Outside in the sunshine I squint.
I think of Grandpa Gallery when I squint. He would watch me play when I was a kid, and he’d squint looking omnipotent. He'd set his right hand on the seat when he drove. His muscular hand was used to shifting, but the new Plymouth had push button transmission, so he laid his hand on the seat between us and drove with his left hand.
When I handle tools I think of my mom’s father. Grandpa Frank Gallery tinkered in his basement or out in his garage--building wooden toys or working on cars. Even though his fingers seemed big, his dexterity was impressive. Grandpa fit those hands into the depths of an engine to tighten a hard to reach bolt like he was tieing my shoelace or lighting his pipe.
My hands are beginning to look like Grandpa Gallery’s--rough and stained with ink.
I wrote that in 1992. Francis A. Gallery lived from 1903 -1988. We dedicated Gallery Nuttshell to his memory. He was a very good mechanic, that worked for the same company for 58 years and he also made little wooden toys for his grandkids. I have one and my sister has several more (they still work 50+ years later!) Most important Mr. Gallery showed me how to be a real man. Sensitive, caring, yet not a doormat and tough (he was an amateur boxer).
Wish you were still here grandpa, but I'm so grateful to have had you in my life!
Ok the weather IS warming up! It is time to break out the shorts and Sanuks, shave my beard and run through the streets rejoicing!
Spring is here!
Cliff Hawk tracked the big cat nearly three miles from his camp, near the base of Squaw Mountain.
Flaming Eagle (His chief) told him not to leave the area, "The air doesn’t feel right," he had explained.
The tracks were fresh and easy to follow. The young brave forgot the command of the chief.
Near the crest of a small embankment he heard a scuffling noise.
Stopped dead in his tracks he heard it again on the other side of the rise and over to his left. He crested the hill low on his belly. About 15-20 feet away was the mountain lion that had captured a rabbit and was engrossed in a feast.
Cliff Hawk drew his bow, slowly mounted an arrow and shot the cat before it was finished with the rabbit. A perfect shot, the big cat tumbled down into the ravine.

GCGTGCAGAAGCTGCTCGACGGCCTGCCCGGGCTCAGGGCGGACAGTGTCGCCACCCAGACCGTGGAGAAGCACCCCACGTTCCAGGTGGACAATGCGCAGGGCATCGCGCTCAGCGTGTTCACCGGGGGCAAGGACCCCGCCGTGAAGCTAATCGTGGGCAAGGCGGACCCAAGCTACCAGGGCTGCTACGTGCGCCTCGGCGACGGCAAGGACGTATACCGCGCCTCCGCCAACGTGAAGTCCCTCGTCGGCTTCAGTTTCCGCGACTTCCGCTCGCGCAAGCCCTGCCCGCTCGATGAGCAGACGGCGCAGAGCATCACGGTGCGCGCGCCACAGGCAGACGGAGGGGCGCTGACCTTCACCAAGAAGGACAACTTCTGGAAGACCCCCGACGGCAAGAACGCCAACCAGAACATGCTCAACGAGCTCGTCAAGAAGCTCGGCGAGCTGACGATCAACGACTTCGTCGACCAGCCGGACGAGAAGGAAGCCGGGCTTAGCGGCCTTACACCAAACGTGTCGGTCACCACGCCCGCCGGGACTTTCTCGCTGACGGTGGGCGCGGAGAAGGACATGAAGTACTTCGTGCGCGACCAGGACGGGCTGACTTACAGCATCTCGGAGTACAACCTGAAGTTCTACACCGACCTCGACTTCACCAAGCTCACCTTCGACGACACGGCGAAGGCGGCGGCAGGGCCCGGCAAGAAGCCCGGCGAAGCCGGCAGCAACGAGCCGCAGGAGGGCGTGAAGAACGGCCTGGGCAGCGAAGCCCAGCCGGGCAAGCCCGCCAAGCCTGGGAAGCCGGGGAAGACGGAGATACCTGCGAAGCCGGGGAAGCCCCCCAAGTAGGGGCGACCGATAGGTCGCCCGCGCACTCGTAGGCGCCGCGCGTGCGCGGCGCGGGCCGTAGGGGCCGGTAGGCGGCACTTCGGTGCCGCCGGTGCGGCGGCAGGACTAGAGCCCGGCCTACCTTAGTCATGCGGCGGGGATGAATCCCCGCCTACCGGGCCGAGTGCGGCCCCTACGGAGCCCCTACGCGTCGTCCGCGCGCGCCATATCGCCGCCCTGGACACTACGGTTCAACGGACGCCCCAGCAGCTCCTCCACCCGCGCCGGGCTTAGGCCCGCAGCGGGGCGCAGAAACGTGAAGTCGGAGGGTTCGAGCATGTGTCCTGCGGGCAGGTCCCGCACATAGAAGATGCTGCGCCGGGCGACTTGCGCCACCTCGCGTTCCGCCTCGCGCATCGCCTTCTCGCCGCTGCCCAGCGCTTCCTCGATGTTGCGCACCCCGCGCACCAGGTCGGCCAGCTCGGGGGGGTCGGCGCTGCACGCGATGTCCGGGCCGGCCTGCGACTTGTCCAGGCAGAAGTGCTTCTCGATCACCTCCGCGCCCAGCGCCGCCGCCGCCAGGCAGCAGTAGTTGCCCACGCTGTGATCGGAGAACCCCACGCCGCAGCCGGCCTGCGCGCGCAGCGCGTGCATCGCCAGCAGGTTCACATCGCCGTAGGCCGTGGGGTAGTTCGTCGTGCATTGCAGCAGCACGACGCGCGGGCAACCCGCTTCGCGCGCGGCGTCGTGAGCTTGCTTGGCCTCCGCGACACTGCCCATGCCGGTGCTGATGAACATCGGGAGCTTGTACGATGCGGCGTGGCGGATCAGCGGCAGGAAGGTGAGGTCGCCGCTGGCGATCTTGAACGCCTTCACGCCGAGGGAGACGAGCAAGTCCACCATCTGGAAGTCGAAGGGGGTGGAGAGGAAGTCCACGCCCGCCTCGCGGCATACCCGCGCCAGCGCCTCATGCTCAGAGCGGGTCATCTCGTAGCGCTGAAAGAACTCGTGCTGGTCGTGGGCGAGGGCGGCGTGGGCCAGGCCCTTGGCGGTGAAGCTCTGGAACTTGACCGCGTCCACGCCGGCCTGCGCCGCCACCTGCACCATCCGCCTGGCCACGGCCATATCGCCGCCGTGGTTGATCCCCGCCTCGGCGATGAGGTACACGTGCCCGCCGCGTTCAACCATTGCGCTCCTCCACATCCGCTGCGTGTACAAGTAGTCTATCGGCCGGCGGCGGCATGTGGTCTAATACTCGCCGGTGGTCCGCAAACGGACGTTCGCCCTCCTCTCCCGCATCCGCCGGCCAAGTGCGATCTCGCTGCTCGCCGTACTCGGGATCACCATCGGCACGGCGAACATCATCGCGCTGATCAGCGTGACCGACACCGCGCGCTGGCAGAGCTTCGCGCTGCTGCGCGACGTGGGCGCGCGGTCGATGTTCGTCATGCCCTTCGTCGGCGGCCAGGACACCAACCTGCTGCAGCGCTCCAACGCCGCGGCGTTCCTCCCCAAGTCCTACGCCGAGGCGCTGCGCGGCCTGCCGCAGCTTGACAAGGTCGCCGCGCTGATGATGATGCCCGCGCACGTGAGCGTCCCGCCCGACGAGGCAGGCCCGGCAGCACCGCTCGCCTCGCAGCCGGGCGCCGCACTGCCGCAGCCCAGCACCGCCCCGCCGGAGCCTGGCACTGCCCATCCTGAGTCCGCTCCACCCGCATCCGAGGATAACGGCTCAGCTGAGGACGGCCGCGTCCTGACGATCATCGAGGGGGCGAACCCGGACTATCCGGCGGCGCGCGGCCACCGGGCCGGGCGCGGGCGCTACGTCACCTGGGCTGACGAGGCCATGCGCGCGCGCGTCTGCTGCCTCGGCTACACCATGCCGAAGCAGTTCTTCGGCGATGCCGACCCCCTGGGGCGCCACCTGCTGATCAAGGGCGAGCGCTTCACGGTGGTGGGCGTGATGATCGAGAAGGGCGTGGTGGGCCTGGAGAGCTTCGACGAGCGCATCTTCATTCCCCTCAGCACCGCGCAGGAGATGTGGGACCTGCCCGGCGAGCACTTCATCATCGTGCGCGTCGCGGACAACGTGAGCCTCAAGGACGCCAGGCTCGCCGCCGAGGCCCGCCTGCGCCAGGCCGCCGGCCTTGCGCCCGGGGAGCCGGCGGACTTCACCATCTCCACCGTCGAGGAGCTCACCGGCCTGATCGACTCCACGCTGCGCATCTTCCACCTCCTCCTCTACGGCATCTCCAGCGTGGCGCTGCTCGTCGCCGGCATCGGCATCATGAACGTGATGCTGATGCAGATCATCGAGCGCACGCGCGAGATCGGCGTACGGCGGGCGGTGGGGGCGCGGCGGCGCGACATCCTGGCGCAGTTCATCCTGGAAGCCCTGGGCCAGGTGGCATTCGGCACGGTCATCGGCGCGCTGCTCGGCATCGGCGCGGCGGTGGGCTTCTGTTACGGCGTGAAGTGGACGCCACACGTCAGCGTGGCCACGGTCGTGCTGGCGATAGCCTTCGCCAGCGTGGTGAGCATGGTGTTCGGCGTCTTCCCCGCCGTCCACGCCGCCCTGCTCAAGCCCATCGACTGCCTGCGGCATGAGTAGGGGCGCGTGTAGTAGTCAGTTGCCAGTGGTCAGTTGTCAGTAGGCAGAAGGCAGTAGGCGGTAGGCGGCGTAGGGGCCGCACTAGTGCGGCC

An exhilarating experience no matter how many times he did it. Now he must
gather the animal and make it back to camp. It was late, the sun was setting,
he didn’t want to carry the cat back now, nor leave it for the birds.
That is when Cliff Hawk felt it.
He was not a seer, others in his tribe took care of that, but the young brave felt something or someone else was with him.
As he skinned his kill he still felt the presence of someone else in the ravine.
Instead of attempting a trip in the dark, he quickly set up camp, under the shadow Squaw Mountain. The Indian strung the meat between two willow trees that
grew next to the dry creek bed at the bottom of the ravine. Birds wouldn’t
bother it until morning. Cliff Hawk wanted to scout the area before bedding
down. The agile brave climbed up at the northeast end of the ravine, near the
spot where he had shot the cat, then turned south following a game trail along
the top of the low cliff, next to the ravine where he set up camp.
Nothing else stirred, it was totally quiet. The sun had set and it was
quickly growing dark.
As he made his way along the ridge, he could still see the trees where the
carcass was hung. He continued west slowly, fully expecting to see another
Who's with me!? It's time to boycott winter!
This had better be the last snow storm or we're moving to Florida. Or Texas or anyplace that it doesn't snow!
I did our taxes today...don't owe anything, don't get anything back. Thank God!
The memory of east Texas is a distant (but warm, green) memory as I watch the snow fall here in CO.
Then I heard about the tragedy in Boston. What can I say?
Whatever the cause, God help those effected. I wish that I could do more to help.
So I went to east Texas for two weeks and had some wonderful moments!
Like sitting out under the 100 year old oak tree watching and listening to 1000's of birds. Like watching old movies with Clay and Martha and Karen. Like going out to dinner with their neighbor Betty. Like stopping in at the Mannatech headquarters office. Like taking the exclusive tour of an authentic east Texas cattle ranch and listening to all of Dr. Bill's stories. Like walking with Clay and Martha's Kerry blue terrier. Like visiting the not-so-up-to-date train station in Longview. Like living through a torrential down pour and power outage--on Easter Sunday morning. Like enjoying an incredibly romantic dinner at a classy restaurant on Caddo Lake and meeting Y.A. Tiddle. Like going to a bait and tackle shop on the lake and listening to the guy playing guitar up on the patio...one step up and two steps back....Like witnessing the leaves grow on the trees, flowers blooming, grass greening up, (lot's of misquito's were out already) it was springtime in east Texas.
Ok I had more than just a few wonderful moments, the bad stuff tends to overwhelm me and I forget about all of the magical times. Thank you to all who contributed to these unforgettable memories! And there are more memories to share, maybe I'll share them later...but for now I'll treasure these few details.
I went from nice and 75 degrees in east Texas to snow and cold in Denver yesterday. All the leaves are growing on the trees, flowers blooming, birds singing--in Texas.
So we did what anybody would do and went to Baker Street in Boulder today, after going to the one in Westminster yesterday afternoon. Ah yes! It's wonderful to be home and enjoying... Springtime in the Rockies!